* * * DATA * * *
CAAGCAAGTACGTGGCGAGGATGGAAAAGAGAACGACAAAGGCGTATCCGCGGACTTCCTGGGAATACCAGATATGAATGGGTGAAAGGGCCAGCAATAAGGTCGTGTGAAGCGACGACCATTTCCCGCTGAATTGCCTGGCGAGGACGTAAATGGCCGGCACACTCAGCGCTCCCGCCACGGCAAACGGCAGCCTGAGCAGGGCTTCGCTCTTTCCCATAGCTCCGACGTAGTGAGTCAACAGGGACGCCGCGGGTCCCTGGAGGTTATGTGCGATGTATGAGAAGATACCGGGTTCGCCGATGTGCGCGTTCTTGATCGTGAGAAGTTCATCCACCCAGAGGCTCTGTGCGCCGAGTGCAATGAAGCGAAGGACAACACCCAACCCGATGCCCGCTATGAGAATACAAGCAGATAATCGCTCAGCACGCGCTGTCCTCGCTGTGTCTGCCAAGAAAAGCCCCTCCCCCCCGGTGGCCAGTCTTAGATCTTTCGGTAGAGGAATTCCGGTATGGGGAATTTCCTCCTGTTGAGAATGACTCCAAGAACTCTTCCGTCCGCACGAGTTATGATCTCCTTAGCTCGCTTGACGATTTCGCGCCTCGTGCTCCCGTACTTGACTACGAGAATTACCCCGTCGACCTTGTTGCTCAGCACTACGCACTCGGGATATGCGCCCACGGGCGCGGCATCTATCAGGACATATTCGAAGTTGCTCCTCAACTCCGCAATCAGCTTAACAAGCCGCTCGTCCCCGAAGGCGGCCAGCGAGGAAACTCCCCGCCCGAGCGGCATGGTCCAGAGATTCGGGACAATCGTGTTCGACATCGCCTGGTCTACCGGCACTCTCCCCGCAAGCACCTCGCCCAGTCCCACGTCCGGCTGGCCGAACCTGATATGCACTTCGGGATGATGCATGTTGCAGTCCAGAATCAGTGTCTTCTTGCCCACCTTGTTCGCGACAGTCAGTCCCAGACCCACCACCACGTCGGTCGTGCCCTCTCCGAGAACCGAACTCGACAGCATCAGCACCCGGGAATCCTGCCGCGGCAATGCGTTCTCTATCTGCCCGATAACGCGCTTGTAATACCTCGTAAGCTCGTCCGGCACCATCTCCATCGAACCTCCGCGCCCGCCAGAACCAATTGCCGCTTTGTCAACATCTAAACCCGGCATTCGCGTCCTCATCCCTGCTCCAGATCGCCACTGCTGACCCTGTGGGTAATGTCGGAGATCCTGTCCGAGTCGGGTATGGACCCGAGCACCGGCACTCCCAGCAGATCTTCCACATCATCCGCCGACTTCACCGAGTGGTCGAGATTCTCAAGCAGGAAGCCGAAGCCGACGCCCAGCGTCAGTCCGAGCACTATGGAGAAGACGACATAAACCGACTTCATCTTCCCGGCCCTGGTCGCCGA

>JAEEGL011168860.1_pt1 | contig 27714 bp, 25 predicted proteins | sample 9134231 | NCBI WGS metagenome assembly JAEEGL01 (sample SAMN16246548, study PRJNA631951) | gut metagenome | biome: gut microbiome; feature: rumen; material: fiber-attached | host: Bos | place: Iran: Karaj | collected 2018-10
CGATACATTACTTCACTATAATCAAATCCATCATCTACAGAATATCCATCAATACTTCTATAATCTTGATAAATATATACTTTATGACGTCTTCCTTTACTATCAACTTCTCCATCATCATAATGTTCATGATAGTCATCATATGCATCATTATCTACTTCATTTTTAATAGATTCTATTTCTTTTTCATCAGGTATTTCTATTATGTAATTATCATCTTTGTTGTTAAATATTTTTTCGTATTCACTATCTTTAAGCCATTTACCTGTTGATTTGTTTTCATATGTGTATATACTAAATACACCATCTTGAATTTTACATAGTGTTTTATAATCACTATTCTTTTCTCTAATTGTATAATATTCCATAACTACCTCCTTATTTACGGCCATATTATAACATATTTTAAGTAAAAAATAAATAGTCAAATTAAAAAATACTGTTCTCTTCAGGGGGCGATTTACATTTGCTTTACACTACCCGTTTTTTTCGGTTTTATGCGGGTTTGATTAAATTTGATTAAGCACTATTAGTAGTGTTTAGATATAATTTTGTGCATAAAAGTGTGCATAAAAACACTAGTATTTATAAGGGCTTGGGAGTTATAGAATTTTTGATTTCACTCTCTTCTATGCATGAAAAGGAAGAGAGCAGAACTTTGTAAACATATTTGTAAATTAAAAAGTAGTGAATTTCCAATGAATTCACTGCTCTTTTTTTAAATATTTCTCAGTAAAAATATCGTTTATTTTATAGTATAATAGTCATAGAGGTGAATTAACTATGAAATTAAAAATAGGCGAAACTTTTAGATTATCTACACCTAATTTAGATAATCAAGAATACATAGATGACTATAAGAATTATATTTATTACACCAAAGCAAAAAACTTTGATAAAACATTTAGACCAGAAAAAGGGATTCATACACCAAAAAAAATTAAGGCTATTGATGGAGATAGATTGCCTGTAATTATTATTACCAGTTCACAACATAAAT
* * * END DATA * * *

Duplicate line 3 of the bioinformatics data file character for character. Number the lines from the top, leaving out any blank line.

CGATACATTACTTCACTATAATCAAATCCATCATCTACAGAATATCCATCAATACTTCTATAATCTTGATAAATATATACTTTATGACGTCTTCCTTTACTATCAACTTCTCCATCATCATAATGTTCATGATAGTCATCATATGCATCATTATCTACTTCATTTTTAATAGATTCTATTTCTTTTTCATCAGGTATTTCTATTATGTAATTATCATCTTTGTTGTTAAATATTTTTTCGTATTCACTATCTTTAAGCCATTTACCTGTTGATTTGTTTTCATATGTGTATATACTAAATACACCATCTTGAATTTTACATAGTGTTTTATAATCACTATTCTTTTCTCTAATTGTATAATATTCCATAACTACCTCCTTATTTACGGCCATATTATAACATATTTTAAGTAAAAAATAAATAGTCAAATTAAAAAATACTGTTCTCTTCAGGGGGCGATTTACATTTGCTTTACACTACCCGTTTTTTTCGGTTTTATGCGGGTTTGATTAAATTTGATTAAGCACTATTAGTAGTGTTTAGATATAATTTTGTGCATAAAAGTGTGCATAAAAACACTAGTATTTATAAGGGCTTGGGAGTTATAGAATTTTTGATTTCACTCTCTTCTATGCATGAAAAGGAAGAGAGCAGAACTTTGTAAACATATTTGTAAATTAAAAAGTAGTGAATTTCCAATGAATTCACTGCTCTTTTTTTAAATATTTCTCAGTAAAAATATCGTTTATTTTATAGTATAATAGTCATAGAGGTGAATTAACTATGAAATTAAAAATAGGCGAAACTTTTAGATTATCTACACCTAATTTAGATAATCAAGAATACATAGATGACTATAAGAATTATATTTATTACACCAAAGCAAAAAACTTTGATAAAACATTTAGACCAGAAAAAGGGATTCATACACCAAAAAAAATTAAGGCTATTGATGGAGATAGATTGCCTGTAATTATTATTACCAGTTCACAACATAAAT